What people want matters. Understanding who you’re talking to and what they care about is the fourth thing every great communicator does:
A great communicator steeps herself in context when she speaks. For example, the three minute presentation you give at a university recruiting day is radically different from your board meeting. That part’s obvious. So let’s dig deeper.
In my years in corporate media relations I learned there was no chance of getting our messages turned into news stories unless our messages were:
- highly relevant to the concerns of the reader
- genuinely newsworthy
- supported by third party data
These criteria forced us to put all of our messages into a relevant context. Apply these same criteria every time you prepare to communicate – to any audience – and you will be miles ahead of leaders who don’t bother.
Context is especially important in internal communication. This 2015 Harris poll makes the consequences of ignoring it very clear. According to Harvard Business Review’s article on the study, “If you’re the kind of boss who fails to make genuine connections with your direct reports, take heed: 91% of employees say communication issues can drag executives down.” Ouch.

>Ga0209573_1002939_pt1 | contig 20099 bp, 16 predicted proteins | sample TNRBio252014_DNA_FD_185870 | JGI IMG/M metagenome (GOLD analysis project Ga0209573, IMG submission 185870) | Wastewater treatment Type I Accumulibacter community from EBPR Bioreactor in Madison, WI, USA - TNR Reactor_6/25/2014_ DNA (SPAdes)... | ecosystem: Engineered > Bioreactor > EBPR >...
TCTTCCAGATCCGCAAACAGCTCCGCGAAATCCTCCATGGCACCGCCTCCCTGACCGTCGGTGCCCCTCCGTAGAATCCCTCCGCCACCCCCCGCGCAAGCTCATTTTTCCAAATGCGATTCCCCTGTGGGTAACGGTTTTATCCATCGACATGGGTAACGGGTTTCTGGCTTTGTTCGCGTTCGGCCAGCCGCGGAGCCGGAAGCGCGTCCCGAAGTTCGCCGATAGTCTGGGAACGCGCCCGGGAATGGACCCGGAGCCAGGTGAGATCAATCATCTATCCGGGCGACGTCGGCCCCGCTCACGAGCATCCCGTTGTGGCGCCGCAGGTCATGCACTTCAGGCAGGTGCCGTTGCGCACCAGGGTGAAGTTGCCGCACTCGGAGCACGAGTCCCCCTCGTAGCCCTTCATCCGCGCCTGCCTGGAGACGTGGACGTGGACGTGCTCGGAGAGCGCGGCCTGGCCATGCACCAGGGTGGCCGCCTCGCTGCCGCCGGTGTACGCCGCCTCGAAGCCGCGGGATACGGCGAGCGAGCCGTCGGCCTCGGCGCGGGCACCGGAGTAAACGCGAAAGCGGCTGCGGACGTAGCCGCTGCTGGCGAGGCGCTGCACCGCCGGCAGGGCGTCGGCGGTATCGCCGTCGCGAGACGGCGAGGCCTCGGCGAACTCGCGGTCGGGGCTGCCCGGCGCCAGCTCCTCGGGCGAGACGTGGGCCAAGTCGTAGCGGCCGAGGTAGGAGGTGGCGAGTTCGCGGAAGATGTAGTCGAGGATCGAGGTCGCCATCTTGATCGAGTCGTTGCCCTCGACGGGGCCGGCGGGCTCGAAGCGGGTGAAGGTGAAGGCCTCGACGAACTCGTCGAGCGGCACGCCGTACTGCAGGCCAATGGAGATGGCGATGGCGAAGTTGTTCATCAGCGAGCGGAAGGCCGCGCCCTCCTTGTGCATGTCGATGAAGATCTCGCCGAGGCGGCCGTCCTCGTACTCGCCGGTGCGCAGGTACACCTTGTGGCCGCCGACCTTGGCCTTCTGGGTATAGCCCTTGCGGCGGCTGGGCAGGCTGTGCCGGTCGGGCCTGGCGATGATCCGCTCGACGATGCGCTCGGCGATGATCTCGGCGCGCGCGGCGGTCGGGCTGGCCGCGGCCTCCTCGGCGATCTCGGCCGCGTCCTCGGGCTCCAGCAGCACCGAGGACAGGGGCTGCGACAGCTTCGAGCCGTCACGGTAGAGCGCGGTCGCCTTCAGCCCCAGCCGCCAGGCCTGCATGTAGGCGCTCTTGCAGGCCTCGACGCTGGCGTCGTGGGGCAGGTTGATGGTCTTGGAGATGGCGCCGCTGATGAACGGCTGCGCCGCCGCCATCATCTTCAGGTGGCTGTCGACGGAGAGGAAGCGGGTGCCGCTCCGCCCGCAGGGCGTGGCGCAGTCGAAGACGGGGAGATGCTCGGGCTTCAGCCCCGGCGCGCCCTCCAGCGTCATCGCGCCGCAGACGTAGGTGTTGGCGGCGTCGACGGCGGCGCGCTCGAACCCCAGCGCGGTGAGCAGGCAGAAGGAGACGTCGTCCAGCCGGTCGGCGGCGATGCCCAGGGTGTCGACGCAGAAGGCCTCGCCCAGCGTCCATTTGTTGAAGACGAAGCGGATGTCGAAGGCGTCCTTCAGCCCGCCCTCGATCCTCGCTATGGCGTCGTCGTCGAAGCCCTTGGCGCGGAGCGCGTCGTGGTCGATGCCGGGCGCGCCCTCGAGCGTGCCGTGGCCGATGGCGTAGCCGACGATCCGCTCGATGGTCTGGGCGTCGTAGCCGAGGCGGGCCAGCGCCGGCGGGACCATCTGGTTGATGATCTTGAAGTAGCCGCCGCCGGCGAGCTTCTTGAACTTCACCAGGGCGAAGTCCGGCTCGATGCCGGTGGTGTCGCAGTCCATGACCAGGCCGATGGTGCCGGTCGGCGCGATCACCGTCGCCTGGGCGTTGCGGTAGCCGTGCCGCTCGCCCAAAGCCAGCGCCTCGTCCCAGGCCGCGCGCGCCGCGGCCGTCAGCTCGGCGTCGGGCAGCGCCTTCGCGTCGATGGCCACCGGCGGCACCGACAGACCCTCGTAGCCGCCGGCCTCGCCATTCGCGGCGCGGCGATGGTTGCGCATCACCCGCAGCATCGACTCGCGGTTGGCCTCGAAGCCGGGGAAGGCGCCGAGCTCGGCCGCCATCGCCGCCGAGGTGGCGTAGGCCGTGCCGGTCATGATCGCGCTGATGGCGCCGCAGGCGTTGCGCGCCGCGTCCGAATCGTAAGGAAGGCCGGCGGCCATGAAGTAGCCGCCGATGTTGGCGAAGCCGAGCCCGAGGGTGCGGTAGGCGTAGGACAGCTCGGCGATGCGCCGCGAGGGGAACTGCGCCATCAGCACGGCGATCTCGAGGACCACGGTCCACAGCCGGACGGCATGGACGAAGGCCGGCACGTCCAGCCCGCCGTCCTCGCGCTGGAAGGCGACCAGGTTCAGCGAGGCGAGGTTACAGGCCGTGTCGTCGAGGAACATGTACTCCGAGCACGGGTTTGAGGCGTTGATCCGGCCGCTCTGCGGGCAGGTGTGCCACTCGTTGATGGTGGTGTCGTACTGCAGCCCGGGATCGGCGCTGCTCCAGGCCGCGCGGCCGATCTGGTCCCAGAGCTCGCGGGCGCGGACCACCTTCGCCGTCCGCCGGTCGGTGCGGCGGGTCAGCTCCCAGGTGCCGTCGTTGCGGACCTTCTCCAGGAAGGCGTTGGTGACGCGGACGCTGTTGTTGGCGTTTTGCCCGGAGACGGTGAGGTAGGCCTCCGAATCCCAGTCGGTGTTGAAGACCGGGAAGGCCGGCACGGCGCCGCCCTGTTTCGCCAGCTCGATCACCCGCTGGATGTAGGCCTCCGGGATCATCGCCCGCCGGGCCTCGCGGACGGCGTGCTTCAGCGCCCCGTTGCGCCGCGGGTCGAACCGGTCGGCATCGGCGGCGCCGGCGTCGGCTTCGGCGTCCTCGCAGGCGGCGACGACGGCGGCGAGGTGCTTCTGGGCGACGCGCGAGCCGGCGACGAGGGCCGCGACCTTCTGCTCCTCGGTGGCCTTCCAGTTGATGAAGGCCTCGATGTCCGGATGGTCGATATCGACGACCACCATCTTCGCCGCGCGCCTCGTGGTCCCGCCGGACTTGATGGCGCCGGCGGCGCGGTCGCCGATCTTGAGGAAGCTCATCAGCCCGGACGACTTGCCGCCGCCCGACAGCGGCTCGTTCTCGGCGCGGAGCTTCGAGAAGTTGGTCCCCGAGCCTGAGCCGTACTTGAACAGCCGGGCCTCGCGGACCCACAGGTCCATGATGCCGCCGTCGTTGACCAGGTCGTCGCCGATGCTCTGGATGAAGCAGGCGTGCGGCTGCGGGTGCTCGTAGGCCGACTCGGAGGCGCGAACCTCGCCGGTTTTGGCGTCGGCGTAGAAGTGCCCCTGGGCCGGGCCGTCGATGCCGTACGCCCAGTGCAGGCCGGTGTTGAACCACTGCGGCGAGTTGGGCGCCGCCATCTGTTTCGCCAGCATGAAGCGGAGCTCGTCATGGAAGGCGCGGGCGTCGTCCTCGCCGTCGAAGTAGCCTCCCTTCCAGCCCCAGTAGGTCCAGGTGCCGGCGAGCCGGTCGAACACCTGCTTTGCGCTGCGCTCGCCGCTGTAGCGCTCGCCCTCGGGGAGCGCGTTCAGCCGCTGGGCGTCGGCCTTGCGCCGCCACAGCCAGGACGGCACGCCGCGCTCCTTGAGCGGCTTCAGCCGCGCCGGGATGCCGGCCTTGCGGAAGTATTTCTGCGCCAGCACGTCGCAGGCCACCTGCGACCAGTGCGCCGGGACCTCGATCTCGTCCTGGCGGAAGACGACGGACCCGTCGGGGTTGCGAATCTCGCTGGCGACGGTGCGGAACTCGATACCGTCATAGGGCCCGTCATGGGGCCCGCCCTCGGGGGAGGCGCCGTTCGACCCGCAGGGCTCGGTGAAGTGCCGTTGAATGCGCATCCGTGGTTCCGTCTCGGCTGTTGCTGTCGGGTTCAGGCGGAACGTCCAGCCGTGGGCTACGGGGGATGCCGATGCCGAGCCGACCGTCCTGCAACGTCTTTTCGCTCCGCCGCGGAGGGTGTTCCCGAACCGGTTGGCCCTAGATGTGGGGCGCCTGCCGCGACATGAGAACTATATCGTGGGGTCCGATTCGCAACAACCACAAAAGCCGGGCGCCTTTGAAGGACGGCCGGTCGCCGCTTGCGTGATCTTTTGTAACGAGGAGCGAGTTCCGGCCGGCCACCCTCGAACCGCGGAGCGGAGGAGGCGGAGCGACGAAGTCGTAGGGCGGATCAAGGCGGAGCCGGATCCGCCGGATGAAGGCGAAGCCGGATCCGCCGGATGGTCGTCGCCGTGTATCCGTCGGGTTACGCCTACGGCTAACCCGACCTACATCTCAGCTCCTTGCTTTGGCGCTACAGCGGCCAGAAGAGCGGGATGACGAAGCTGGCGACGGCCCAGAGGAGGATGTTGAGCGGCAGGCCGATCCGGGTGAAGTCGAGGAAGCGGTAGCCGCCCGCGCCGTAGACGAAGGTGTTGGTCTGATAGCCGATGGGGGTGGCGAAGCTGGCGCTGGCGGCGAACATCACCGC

What did these employee say they wanted from their leaders? Recognition. Direction. Time and attention. Employees want evidence that you understand their worlds, or, even better, they want to feel that you inhabit that world with them. Want to win those hearts and minds? Speak to them directly – put yourself in their context!